Our lab in Darwin (2014)
By Robert KertonMarch 1st, 2014
For more than 40 years our lab in Darwin has been carrying out environmental and agricultural research in the Top End of the Northern Territory. Our ecological and socio-economic research aims to underpin sustainable land management and regional development in the north.
[Music plays and text appears: CSIRO in Darwin]
[Image changes to show Anna Richards]
Anna Richards: Hi, my name’s Anna Richards. I’m a soil and carbon ecologist with CSIRO Ecosystem Sciences in Darwin. Our lab is the only CSIRO lab in north-western Australia. For more than 40 years we’ve been carrying out environmental and agricultural research in the Top End.
[Music plays and image changes to show a sign with the CSIRO logo and text: Darwin Laboratories]
[Image changes to show different areas of the Darwin Laboratories]
This beautiful site is home to Ecosystem Sciences and the Darwin Science Education Centre. About 30 staff, students and industrial trainees are currently based in Darwin. We also share our site with the N.T Government’s Flora and Fauna Division, the Parks and Wildlife Commission’s Wildlife Management Group, and the Tiwi Land Council.
[Logos of the three businesses Anna mentions above appear on screen]
[Image changes to show two CSIRO staff members in the bush writing notes on a sheet of paper]
So what do we do up here? Well, our mission is to conduct integrated ecological and socio-economic research to underpin sustainable land management and regional development in the north.
[Image changes to show different CSIRO staff members working on different tasks in the bush]
Our research focuses on four major areas:
1. Firstly, Savanna burning. This work looks at the full range of biophysical and socioeconomic issues relating to savanna fire management for biodiversity conservation and Greenhouse gas abatement, especially on Aboriginal lands.
[Image changes to show a sign which reads: Tiwi Carbon Study Research Site, Please do not burn]
Our fire research underpinned one of the first methodologies approved under the Carbon Farming Initiative to reduce greenhouse gas emissions in northern Australia.
2. Secondly, Indigenous natural resource management.
[Camera pans over a body of water and then moves to show a CSIRO staff member talking with an Aboriginal woman]
Female: So you went fishing yesterday?
Female: Did you catch anything?
Female: Five turtle and…
CSIRO has strong and productive partnerships with Aboriginal communities right across the Top End. This work includes fire management, invasive species management, aquatic resource conservation, biodiversity monitoring, and marine planning. The development of a suite of calendars of Indigenous seasonal knowledge with six language groups across the north has been a recent highlight.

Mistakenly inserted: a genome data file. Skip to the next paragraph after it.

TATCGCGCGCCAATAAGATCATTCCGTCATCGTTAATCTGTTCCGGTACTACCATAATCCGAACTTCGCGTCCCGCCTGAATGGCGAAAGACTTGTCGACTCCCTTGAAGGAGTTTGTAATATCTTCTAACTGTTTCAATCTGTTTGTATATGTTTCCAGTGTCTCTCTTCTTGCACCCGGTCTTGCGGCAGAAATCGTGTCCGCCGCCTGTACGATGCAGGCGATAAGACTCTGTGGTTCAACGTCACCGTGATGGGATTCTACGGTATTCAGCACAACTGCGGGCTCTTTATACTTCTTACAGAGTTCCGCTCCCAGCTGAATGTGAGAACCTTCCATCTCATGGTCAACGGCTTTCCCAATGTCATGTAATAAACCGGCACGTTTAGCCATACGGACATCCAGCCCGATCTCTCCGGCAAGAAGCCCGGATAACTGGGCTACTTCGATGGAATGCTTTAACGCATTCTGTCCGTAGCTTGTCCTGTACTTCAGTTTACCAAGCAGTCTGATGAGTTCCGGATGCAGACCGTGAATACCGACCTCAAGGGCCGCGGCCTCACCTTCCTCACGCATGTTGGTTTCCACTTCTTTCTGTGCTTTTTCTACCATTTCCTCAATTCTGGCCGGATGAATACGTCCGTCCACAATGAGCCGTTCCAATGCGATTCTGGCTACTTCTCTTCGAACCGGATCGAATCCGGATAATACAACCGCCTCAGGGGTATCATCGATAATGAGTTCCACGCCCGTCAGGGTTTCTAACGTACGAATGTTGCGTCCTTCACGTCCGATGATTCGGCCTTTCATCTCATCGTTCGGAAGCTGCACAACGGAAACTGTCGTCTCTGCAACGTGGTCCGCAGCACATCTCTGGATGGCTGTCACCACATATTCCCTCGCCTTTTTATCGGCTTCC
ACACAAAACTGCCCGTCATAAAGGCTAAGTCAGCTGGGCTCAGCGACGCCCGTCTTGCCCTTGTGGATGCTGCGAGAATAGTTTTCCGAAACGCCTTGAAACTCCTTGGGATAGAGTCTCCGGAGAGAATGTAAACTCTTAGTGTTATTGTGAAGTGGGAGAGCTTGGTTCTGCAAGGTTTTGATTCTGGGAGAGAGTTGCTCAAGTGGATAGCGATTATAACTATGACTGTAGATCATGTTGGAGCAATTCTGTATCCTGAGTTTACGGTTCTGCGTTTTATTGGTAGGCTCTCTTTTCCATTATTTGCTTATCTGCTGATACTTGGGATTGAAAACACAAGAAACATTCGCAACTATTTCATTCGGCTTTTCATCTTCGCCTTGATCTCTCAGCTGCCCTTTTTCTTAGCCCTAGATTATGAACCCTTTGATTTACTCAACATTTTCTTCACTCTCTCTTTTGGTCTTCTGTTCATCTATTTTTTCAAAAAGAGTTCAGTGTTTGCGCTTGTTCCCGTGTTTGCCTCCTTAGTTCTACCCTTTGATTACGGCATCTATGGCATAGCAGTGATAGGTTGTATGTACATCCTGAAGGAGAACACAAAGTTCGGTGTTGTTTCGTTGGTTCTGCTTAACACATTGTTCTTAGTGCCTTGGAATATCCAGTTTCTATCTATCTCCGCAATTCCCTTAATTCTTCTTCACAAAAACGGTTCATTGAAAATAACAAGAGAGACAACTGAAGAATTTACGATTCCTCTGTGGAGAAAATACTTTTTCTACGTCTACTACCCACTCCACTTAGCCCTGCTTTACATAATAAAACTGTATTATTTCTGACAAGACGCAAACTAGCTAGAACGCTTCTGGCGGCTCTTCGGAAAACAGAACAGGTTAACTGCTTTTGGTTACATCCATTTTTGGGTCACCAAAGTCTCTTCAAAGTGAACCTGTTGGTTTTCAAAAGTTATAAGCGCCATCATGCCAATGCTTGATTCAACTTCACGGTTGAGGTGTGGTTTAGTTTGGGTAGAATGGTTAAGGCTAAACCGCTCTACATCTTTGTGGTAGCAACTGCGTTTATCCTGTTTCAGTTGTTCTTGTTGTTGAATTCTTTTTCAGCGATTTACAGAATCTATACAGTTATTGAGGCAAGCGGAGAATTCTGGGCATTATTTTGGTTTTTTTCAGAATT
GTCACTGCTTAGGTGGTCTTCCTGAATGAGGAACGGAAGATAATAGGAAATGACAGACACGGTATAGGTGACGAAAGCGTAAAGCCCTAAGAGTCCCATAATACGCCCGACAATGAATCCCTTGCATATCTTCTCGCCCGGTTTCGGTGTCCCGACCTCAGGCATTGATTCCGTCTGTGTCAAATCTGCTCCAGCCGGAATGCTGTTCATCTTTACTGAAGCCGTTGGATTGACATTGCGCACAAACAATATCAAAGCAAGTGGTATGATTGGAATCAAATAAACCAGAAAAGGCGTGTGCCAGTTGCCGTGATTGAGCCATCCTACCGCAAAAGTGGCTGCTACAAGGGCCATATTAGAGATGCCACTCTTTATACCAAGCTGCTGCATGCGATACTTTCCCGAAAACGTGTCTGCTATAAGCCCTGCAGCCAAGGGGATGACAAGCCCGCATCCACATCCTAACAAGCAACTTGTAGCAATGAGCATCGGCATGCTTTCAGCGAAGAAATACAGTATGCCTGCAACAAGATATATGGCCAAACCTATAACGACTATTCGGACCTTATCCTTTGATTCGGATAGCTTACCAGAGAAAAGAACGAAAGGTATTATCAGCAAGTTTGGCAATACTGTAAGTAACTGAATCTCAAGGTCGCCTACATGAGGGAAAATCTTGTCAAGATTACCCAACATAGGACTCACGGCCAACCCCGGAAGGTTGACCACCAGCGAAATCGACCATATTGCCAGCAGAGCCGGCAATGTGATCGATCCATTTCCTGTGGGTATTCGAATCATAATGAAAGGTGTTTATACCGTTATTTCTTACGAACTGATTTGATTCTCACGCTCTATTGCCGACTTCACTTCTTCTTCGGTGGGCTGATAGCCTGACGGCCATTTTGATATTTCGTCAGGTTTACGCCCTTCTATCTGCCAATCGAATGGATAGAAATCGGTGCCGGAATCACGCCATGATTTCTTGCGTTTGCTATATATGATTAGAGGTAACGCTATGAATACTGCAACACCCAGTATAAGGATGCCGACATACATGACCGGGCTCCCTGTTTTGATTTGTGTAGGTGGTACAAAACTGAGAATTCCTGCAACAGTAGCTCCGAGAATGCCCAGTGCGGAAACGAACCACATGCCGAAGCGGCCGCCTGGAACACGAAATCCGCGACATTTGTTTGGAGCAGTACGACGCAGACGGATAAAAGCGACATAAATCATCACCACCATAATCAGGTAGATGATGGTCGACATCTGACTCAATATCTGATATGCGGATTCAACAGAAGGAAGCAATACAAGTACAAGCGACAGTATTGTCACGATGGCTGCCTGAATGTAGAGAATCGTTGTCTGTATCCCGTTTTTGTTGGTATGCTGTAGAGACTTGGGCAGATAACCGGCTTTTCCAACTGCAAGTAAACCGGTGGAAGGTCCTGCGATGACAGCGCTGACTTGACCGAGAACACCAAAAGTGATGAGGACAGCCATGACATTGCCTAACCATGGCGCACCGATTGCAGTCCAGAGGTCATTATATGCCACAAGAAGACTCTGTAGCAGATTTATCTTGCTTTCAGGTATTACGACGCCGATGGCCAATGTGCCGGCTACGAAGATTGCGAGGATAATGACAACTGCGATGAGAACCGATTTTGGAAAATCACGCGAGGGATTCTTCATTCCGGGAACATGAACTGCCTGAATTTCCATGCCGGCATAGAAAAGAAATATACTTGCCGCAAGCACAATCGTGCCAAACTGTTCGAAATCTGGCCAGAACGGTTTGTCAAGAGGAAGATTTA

[Image changes to show a CSIRO staff member discussing the calendar with an Aboriginal woman]
3. Thirdly, Invertebrate biodiversity.
[Image changes to show a CSIRO staff member looking at ants under a microscope]
The Darwin lab has internationally leading expertise in ants, the world’s dominant faunal group in terms of biomass and energy flow.
[Camera pans over all the ant specimens]
We hold the world’s most extensive collection of Australian ants, with nearly 6,000 species! This collection supports most of the ecological work done on ants in Australia. We’ve has also been working on the ecology and management of pest ants, such as the Yellow Crazy ant in Arnhem Land, for more than ten years.
[Camera pans over Yellow Crazy Ants, then to a sign with text: Student Residence]
[Image changes to show students seated around a table working]
Our ant biodiversity lab is also home to many of our students. About 20 international students, mostly from France, spend three to six months staying with us on-site and working on a range of projects. They make a vital contribution to our research capability.
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4. Finally, Rangeland ecology.
Rangelands cover about 85% of the continent. Pastoralism is the main land use but there’s increasing interest in new economic opportunities, such as carbon sequestration. We’re also exploring opportunities for the development of the northern beef industry to improve productivity and profitability.
[Image changes to shots of tropical savanna woodlands]
We’re lucky to have one of the largest and best preserved areas of remnant tropical savanna woodland in the Darwin suburbs. Our ten hectare patch of bush has been the focus of more than 40 collaborative research projects in the last 16 years.
[Image has changed back to Anna]
So that’s it from me – thanks for joining me on the tour. We hope you now have a much better understanding of what we do up here in the Top End of the Northern Territory!
[Music plays and text appears: Big ideas start here www.csiro.au]